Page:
Sekiro: Shadows Die Twice’s subtitle clearly doesn’t refer to the ninja I’m playing as. That guy has died way more than two times. If there’s a counter keeping track of how many times I’ve died hidden somewhere within this game’s menus, I hope for my own sense of self-worth that I never find it. I’m the Meryl Streep of dying, but this is one award I don’t want to accept.
Death is the major fascination for From Software. Like Jasper Johns and his flags, From repeatedly returns to the same topic, finding new nuances within death and trying to wring new meaning from the repeated end of their players. Their games are ornate explorations of decay and collapse, from the rotting worlds they’re set in, to the ease and frequency with which a player’s character is dispatched. From is so committed to death that they design some of the few games that intentionally make things harder for a player the worse they do.
Sekiro is no different. It’s an austere, imposing monument to death. This isn’t a full review, as I’m only a few hours in to the game so far, but that fact simply hammers home how thoroughly death suffuses this game. My telling you that I’m “only a few hours in” says nothing about how far I’ve actually progressed—I’ve spent most of that time repeating the same few areas, killing (and being killed by) the same enemies again and again in order to unlock new skills and get a better grasp on the timing of the defense-oriented battles. One day a speedrunner will probably complete the whole thing in less time than I’ve spent dying in the same burning estate. (Hell, one probably already has.)
There’s a reason for all this death, though. It’s not just wanton slaughter. It isn’t just about testing a player’s skill or cultivating some kind of rep as the toughest studio in games, or anything like that. Despite how often players die in them, Sekiro and From’s other games are simply using death as a tool to highlight what’s of greater importance, both in and outside the games themselves.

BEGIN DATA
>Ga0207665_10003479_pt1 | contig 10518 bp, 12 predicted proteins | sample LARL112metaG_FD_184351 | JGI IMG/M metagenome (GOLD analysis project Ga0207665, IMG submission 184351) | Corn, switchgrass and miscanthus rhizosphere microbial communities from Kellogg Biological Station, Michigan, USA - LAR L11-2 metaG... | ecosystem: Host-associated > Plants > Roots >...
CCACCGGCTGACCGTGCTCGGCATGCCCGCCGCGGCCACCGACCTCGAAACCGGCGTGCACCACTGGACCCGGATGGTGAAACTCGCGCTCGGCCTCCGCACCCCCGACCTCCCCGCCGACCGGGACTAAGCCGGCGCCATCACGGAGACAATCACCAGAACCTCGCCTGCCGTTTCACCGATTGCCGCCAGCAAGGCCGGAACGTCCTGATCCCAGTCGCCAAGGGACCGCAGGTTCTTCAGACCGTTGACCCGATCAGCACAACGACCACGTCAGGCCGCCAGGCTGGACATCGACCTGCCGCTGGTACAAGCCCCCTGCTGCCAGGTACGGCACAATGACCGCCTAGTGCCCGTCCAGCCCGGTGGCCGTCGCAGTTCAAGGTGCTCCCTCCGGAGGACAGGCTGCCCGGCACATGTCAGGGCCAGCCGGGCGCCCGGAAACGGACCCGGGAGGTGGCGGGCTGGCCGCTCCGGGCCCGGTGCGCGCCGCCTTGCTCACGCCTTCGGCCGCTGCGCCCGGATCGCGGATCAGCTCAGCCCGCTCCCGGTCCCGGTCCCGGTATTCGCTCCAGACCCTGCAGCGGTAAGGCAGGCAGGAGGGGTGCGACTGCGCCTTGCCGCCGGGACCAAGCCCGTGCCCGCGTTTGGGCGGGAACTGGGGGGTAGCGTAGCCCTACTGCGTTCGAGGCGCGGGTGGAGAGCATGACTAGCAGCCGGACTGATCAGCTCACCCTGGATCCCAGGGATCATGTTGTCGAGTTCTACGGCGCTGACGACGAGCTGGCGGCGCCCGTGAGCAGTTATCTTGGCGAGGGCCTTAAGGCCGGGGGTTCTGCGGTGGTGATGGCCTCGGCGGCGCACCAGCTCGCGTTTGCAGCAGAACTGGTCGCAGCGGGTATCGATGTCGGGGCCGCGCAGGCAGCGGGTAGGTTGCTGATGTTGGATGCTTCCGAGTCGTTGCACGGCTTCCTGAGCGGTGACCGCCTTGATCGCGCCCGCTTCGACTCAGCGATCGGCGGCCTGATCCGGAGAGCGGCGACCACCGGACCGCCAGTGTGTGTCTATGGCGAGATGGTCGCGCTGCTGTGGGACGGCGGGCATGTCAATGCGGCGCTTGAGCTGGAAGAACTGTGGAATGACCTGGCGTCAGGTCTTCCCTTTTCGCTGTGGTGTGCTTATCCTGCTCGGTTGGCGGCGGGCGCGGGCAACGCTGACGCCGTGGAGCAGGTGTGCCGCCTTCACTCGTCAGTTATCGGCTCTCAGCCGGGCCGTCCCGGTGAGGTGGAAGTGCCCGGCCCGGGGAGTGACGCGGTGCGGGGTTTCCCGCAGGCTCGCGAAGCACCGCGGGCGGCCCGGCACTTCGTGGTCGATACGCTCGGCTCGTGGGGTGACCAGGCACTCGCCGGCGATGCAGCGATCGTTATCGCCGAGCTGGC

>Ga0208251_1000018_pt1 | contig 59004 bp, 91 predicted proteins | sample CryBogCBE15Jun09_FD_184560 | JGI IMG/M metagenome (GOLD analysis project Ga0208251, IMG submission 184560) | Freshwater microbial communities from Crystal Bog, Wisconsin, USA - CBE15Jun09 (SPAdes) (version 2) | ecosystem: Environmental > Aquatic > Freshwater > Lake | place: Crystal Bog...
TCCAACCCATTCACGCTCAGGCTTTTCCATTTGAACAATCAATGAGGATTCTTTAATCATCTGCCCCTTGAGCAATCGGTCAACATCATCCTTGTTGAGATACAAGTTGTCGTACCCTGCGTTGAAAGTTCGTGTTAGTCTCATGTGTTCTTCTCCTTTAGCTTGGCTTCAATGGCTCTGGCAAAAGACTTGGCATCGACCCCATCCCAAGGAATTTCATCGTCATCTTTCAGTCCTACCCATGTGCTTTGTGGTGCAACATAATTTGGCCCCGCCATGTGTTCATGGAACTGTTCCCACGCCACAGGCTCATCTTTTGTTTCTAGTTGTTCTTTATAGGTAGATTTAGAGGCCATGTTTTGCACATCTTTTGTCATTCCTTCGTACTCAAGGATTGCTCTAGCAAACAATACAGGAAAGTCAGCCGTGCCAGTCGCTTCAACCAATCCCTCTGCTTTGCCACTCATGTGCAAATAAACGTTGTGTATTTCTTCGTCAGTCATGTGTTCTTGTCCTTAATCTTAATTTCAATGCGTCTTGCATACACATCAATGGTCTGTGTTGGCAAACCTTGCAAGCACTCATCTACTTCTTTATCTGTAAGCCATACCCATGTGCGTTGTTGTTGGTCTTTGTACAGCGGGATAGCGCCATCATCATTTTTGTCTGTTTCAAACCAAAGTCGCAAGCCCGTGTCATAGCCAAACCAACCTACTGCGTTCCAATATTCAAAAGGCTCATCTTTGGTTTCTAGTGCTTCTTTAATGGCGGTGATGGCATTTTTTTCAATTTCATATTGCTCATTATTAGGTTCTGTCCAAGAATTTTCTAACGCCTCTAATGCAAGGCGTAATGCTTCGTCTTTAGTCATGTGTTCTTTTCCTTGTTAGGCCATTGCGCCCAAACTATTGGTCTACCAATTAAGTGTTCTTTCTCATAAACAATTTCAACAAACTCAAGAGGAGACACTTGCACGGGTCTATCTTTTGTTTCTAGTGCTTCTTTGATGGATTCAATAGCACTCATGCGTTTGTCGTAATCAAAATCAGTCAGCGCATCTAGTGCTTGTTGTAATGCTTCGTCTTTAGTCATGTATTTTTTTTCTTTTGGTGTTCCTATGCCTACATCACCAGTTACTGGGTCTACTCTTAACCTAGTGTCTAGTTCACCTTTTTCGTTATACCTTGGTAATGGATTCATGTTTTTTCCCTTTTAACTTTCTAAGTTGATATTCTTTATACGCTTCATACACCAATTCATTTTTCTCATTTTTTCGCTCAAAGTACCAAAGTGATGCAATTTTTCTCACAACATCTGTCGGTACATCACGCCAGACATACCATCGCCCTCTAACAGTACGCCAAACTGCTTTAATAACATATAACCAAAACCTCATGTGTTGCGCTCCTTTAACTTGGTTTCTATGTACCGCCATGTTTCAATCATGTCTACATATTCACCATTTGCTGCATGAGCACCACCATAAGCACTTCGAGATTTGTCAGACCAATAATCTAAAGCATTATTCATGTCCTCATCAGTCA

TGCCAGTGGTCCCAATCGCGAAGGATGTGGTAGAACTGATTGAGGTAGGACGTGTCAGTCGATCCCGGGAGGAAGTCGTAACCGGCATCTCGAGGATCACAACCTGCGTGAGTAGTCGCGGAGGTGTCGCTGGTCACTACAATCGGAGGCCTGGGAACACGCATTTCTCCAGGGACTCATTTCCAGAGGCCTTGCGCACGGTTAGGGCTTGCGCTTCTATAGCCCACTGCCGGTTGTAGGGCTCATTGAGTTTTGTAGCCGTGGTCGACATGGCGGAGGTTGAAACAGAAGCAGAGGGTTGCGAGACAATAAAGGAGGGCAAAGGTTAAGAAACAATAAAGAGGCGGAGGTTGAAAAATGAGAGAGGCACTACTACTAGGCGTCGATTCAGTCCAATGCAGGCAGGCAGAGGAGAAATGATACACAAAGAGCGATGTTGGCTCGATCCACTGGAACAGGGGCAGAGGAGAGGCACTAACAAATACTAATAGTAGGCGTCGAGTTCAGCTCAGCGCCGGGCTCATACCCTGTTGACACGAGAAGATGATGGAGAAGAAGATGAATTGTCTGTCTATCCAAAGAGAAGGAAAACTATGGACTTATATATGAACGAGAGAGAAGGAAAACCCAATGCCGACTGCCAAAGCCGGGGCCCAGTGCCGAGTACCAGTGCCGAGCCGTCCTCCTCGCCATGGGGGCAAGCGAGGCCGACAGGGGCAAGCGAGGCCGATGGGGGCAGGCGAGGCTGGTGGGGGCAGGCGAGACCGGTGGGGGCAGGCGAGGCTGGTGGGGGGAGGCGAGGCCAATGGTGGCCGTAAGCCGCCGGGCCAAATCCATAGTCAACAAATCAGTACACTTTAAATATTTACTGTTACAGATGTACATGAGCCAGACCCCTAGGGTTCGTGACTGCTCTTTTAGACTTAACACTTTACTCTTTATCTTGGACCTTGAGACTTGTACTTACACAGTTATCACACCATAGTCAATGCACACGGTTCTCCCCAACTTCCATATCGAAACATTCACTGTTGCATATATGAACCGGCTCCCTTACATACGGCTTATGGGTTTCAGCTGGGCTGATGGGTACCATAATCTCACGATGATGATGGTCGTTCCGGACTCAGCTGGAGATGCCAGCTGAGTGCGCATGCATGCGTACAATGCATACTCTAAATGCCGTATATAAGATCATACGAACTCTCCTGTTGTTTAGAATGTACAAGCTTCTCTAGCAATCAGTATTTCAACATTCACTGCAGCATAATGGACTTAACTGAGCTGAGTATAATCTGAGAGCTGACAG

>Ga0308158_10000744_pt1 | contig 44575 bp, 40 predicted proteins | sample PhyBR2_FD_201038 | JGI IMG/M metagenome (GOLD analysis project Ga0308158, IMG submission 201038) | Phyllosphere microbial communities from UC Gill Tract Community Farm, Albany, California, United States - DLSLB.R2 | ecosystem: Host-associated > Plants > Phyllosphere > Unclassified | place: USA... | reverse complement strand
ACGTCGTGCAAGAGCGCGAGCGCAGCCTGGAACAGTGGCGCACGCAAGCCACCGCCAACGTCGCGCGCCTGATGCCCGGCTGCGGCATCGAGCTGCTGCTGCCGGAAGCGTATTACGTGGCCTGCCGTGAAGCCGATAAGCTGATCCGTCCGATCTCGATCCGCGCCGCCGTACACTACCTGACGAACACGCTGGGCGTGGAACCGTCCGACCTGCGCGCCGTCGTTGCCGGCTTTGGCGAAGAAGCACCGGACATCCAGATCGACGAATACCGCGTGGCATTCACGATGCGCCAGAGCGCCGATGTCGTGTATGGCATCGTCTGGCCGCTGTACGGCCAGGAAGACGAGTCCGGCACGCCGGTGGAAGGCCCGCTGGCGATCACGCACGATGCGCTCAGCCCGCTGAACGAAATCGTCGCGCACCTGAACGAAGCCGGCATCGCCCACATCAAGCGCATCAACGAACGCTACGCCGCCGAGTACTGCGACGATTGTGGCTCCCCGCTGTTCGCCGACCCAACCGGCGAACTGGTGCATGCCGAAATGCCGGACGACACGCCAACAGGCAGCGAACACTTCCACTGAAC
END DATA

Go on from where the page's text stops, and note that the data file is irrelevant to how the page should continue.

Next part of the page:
From approaches death the way visual artists use negative space, or how musicians use silence. It’s a stark moment of contrast puncturing the flow of a work, breaking up what comes before and after, and ensuring that both sides of that gulf feel more important than they otherwise would. Death isn’t a punishment in Sekiro, but an essential and inevitable tool that increases the player’s enjoyment and understanding of everything else that happens in the game—and those deaths have to be punitive in order for them to have that meaning. In Japan there’s a concept similar to negative space known as ma. Ma is literally nothing—a void—but within it is the possibility for literally anything. When my ninja dies once again, perhaps by missing a branch with his grappling hook, or by mistiming that move where he jumps on a spear that’s thrusting towards him and strikes back with a quick swipe of his sword, Sekiro isn’t underlining what I did wrong, or just reminding me that my actions have consequences—it’s providing me with the opportunity to once again explore the many possibilities it places in front of me, but with a little bit more wisdom and experience.
These deaths also have power outside the game itself. Johns’s flag paintings both are and aren’t flags, and although Sekiro’s deaths in no way reflect the actual pain of a real death, they’re still a representation that can emotionally and intellectually impact the player. They carry the weight of death within the game’s own self-contained world, and the loss of progress, money and experience points that comes with it stings in the player’s real world, too. Although frustrating in the moment, that caesura is crucial to the game’s conception of death. From’s devotion to death isn’t morbid; they’re not exulting in childish negation like some Norwegian black metal band. Like red and white paint and newsprint plastered onto plywood, the artificiality of death in Sekiro enhances the player’s own reality, while also making them pause to consider life and death.
Death is omnipresent in games and inevitable in life. It’s not like From Software is unique in making death a central facet of their games. They are unique in how much importance is imbued into that death, though, and Sekiro continues that trend.
Garrett Martin edits Paste’s games and comedy sections. He also writes about music, travel, food, theme parks and more. He’s on Twitter at @grmartin.
Also check out our Sekiro prayer beads location guide.